In 2003, ZLHR established a project to provide legal support for human rights defenders facing prosecution. Up to 1,500 Zimbabweans now benefit from the service each year, and its lawyers have yet to lose a single case in the project's five year history. Irene Petras, Executive Director of ZLHR, attributes this perfect track record to both the heroic tenacity of the project's lawyers and the fact that there is rarely any evidence to support the charges brought against their clients. “Prosecution is used as a tool of persecution,” she said. Ms. Petras and fellow lawyer Andrew Makoni will accept the John Humphrey Freedom Award on behalf of ZLHR at an Ottawa ceremony on Dec. 10, International Human Rights Day.
“Zimbabwe Lawyers for Human Rights provides a vital democratic lifeline for those who would otherwise have no recourse against state-sponsored abuses and persecution,” said Dr. Jacques P. Gauthier, Interim Chair of Rights & Democracy’s (the International Centre for Human Rights and Democratic Development) Board of Directors. “Its determined, non-violent struggle against impunity and repression reminds us that, in the end, tyranny is no match for human dignity and the rule of law.”
Rights & Democracy established the annual John Humphrey Freedom Award in 1992 to honour an organization or individual for exceptional commitment to the promotion of international human rights and democratic development. Zimbabwe Lawyers for Human Rights was nominated by the Canadian Embassy in Harare. An international jury selected ZLHR unanimously from a field of almost 100 candidates.
Named in honour of John Peters Humphrey, the McGill University law professor who prepared the first draft of The Universal Declaration of Human Rights, the annual John Humphrey Freedom Award includes a speaking tour of Canadian cities to help increase awareness of the recipient's human rights work. This year’s tour will bring Ms. Petras and Mr. Makoni to take part in public events in Calgary (Nov. 27), Toronto (Dec. 2), Halifax (Dec. 5), Montreal (Dec. 8) and Ottawa (Dec. 10).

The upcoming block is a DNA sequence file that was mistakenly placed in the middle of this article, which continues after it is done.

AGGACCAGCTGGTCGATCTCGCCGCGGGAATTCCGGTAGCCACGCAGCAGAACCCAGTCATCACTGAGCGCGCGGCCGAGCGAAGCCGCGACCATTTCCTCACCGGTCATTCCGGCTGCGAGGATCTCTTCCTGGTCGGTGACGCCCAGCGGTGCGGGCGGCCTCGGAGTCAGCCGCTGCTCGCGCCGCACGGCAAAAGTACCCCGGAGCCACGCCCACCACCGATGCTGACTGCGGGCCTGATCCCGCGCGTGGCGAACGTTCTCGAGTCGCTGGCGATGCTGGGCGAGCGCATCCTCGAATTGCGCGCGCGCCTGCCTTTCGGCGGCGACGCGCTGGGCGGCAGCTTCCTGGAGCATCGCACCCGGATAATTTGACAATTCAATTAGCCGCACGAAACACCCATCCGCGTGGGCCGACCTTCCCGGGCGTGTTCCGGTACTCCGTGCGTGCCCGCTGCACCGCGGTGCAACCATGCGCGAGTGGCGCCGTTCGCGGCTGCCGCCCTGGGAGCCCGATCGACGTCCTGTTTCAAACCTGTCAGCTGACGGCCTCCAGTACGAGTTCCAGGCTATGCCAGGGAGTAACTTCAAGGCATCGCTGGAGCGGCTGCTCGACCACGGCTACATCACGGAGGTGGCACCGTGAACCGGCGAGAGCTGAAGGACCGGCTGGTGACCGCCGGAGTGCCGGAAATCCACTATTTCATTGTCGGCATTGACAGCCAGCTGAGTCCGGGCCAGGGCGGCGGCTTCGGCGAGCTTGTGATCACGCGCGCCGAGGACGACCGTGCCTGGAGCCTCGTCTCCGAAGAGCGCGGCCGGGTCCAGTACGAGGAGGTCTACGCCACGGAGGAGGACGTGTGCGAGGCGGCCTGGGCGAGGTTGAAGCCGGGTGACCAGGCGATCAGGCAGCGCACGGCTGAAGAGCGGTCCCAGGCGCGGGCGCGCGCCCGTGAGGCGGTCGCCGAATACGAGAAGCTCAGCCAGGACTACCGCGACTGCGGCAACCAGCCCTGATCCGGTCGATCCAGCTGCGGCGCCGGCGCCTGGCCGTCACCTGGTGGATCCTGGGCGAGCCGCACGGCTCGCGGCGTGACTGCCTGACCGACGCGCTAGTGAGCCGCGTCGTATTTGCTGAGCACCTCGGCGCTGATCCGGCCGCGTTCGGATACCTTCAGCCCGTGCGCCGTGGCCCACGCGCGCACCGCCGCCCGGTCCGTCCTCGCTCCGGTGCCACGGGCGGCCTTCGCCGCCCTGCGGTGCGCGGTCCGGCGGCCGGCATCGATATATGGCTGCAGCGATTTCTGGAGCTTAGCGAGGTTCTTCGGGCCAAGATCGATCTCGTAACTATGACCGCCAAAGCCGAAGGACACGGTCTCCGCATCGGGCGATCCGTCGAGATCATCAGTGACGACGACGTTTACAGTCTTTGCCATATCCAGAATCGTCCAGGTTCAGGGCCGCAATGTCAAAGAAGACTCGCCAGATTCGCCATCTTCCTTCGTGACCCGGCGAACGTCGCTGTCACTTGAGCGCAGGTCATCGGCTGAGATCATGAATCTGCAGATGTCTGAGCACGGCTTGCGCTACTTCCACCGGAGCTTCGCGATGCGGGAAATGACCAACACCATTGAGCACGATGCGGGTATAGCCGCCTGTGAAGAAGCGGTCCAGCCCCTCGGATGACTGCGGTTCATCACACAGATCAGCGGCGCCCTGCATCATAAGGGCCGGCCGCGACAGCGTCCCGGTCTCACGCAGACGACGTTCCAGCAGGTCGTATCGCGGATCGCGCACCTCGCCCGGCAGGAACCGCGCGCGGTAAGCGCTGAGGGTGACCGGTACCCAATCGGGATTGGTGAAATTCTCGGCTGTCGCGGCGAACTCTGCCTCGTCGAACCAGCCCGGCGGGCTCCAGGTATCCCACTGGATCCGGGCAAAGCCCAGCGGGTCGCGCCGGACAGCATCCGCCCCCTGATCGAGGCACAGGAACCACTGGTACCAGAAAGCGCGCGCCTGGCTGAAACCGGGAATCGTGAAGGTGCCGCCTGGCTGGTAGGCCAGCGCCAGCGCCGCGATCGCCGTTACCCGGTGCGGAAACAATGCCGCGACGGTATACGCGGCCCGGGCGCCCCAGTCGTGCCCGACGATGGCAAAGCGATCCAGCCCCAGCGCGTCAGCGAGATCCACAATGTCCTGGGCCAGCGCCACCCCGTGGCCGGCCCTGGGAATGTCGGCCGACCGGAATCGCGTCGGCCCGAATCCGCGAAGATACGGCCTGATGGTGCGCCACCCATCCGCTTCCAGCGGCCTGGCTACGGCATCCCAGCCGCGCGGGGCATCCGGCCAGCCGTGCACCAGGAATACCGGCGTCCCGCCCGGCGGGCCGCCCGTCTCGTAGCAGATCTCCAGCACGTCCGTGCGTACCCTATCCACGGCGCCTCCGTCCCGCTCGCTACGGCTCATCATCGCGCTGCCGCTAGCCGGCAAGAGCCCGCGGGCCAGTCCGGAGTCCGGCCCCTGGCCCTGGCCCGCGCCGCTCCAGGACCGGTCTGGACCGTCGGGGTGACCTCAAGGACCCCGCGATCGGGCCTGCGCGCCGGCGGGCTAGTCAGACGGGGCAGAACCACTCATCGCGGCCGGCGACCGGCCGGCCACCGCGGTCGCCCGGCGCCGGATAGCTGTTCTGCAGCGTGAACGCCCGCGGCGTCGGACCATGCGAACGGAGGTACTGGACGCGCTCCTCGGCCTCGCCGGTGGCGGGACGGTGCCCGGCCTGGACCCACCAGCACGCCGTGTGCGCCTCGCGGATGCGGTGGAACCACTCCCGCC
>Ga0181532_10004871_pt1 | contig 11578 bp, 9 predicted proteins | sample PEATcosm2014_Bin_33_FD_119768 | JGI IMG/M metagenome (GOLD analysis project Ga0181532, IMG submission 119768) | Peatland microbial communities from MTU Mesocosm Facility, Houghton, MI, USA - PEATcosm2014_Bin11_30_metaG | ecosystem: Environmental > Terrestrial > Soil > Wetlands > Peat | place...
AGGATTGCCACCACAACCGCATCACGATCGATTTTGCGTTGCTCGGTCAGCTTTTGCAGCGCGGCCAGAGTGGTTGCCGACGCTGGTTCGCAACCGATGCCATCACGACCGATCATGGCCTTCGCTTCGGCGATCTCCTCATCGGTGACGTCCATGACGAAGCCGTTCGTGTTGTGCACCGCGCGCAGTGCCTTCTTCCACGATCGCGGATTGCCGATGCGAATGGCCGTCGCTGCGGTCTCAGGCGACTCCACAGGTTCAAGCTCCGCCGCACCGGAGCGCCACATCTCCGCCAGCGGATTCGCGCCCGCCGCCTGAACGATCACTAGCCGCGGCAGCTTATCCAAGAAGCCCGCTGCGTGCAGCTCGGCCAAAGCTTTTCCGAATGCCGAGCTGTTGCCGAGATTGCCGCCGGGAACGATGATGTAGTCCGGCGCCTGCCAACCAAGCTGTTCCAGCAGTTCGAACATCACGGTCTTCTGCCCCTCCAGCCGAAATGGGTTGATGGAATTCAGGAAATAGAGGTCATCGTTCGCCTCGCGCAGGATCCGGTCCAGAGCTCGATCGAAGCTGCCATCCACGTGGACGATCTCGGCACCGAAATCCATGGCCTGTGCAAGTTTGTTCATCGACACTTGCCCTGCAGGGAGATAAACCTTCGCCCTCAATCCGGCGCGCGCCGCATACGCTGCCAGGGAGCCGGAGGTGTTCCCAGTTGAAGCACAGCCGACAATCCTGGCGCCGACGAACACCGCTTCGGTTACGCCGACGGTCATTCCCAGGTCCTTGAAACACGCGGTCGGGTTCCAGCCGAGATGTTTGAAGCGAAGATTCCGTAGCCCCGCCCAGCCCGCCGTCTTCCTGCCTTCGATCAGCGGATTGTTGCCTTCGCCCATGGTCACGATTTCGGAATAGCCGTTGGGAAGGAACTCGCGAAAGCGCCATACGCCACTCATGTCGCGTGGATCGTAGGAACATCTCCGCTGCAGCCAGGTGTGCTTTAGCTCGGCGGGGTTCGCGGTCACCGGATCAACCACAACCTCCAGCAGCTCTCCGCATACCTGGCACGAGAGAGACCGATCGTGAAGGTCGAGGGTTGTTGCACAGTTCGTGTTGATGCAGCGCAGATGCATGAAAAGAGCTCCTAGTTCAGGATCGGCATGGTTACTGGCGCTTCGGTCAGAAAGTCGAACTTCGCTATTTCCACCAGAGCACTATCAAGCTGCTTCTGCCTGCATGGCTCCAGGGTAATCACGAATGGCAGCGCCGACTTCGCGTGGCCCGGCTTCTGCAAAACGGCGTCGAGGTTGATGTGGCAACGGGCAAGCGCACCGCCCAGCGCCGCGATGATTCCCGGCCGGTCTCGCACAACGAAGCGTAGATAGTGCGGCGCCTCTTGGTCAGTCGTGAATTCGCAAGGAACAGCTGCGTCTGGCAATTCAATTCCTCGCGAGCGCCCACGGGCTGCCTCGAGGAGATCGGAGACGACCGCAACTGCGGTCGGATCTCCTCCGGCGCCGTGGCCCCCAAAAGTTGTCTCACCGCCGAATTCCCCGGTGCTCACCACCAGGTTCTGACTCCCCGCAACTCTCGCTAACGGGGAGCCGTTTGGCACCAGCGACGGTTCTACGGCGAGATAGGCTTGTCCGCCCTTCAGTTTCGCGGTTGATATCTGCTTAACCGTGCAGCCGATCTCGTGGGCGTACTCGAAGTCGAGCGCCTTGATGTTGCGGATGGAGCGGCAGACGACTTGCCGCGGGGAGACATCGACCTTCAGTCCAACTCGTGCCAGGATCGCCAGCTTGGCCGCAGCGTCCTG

Monday, November 17, 2008

Full text of MDC National Council Resolution

November 14, 2008
Harare, November 14, 2008
Click this link for details:

Global Christian leaders censure Africa for Zimbabwe failure

By Peter Kenny
14 November (ENI)--

Leaders of global Christian organizations have criticised African leaders for their failure to address a "growing humanitarian catastrophe" in Zimbabwe and for their failure to question the "illegitimacy of the current government" there.In a statement on 14 November they called on" the Zanu-PF party [of Robert Mugabe] and the MDC [the Movement for Democratic Change] to form a government based on the will of the voters, true equity and in the interest of real and durable political progress, socio-economic transformation and national healing".The statement is signed by the leaders of the World Council of Churches, Lutheran World Federation, World Alliance of Reformed Churches, World YWCA, World Student Christian Federation and the World Alliance of YMCAs. The general secretary of the WCC, the Rev. Samuel Kobia is a Kenyan, while the WARC general secretary, the Rev. Setri Nyomi, is a Ghanaian, and the LWF is headed by the Rev. Ishmael Noko, a Zimbabwean. Their counterpart at the YWCA, Nyaradzai Gumbonzvanda, is also a Zimbabwean."It is time to give priority to the people through servant leadership instead of self-serving power politics. It is also time for Africa's leaders to face up to each other with honesty and truth and take firm decisions that will provide a foundation for a durable solution to the protracted crisis in Zimbabwe," said the Christian leaders.Joined by the Zimbabwe Advocacy Office in Geneva, the Christian groupings said they were making their request following a 10 November meeting of the leaders from the 12 nations making up the Southern African Development Community. The SADC leaders failed to agree on a way of overcoming an impasse in implementing a power sharing agreement for Zimbabwe brokered in September by the then South African president Thabo Mbeki.